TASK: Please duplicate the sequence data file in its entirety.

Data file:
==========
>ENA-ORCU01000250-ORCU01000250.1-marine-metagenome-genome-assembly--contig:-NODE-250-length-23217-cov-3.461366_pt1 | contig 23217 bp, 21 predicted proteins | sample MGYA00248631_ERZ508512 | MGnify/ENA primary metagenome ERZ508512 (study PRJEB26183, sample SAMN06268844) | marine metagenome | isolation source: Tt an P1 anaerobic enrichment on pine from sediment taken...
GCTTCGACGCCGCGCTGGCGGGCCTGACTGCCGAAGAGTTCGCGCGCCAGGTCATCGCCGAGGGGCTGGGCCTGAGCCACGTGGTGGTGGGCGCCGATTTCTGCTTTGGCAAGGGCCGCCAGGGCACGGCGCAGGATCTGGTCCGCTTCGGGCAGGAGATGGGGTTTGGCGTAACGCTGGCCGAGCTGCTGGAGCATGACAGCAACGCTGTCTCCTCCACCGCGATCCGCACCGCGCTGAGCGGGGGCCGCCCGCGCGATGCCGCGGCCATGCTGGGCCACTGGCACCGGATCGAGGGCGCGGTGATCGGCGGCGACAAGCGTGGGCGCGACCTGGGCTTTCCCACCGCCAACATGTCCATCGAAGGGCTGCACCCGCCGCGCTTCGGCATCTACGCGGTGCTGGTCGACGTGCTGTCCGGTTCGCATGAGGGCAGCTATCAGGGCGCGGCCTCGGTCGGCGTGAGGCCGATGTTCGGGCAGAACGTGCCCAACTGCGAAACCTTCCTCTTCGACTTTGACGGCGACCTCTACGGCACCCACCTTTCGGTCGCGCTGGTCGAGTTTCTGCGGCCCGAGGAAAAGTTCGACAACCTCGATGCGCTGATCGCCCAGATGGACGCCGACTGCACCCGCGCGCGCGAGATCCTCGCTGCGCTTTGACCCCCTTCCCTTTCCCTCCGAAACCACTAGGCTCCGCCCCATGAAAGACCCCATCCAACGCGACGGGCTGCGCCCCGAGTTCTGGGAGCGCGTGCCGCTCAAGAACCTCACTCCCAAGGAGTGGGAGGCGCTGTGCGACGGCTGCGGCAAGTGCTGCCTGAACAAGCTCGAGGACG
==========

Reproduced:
>ENA-ORCU01000250-ORCU01000250.1-marine-metagenome-genome-assembly--contig:-NODE-250-length-23217-cov-3.461366_pt1 | contig 23217 bp, 21 predicted proteins | sample MGYA00248631_ERZ508512 | MGnify/ENA primary metagenome ERZ508512 (study PRJEB26183, sample SAMN06268844) | marine metagenome | isolation source: Tt an P1 anaerobic enrichment on pine from sediment taken...
GCTTCGACGCCGCGCTGGCGGGCCTGACTGCCGAAGAGTTCGCGCGCCAGGTCATCGCCGAGGGGCTGGGCCTGAGCCACGTGGTGGTGGGCGCCGATTTCTGCTTTGGCAAGGGCCGCCAGGGCACGGCGCAGGATCTGGTCCGCTTCGGGCAGGAGATGGGGTTTGGCGTAACGCTGGCCGAGCTGCTGGAGCATGACAGCAACGCTGTCTCCTCCACCGCGATCCGCACCGCGCTGAGCGGGGGCCGCCCGCGCGATGCCGCGGCCATGCTGGGCCACTGGCACCGGATCGAGGGCGCGGTGATCGGCGGCGACAAGCGTGGGCGCGACCTGGGCTTTCCCACCGCCAACATGTCCATCGAAGGGCTGCACCCGCCGCGCTTCGGCATCTACGCGGTGCTGGTCGACGTGCTGTCCGGTTCGCATGAGGGCAGCTATCAGGGCGCGGCCTCGGTCGGCGTGAGGCCGATGTTCGGGCAGAACGTGCCCAACTGCGAAACCTTCCTCTTCGACTTTGACGGCGACCTCTACGGCACCCACCTTTCGGTCGCGCTGGTCGAGTTTCTGCGGCCCGAGGAAAAGTTCGACAACCTCGATGCGCTGATCGCCCAGATGGACGCCGACTGCACCCGCGCGCGCGAGATCCTCGCTGCGCTTTGACCCCCTTCCCTTTCCCTCCGAAACCACTAGGCTCCGCCCCATGAAAGACCCCATCCAACGCGACGGGCTGCGCCCCGAGTTCTGGGAGCGCGTGCCGCTCAAGAACCTCACTCCCAAGGAGTGGGAGGCGCTGTGCGACGGCTGCGGCAAGTGCTGCCTGAACAAGCTCGAGGACG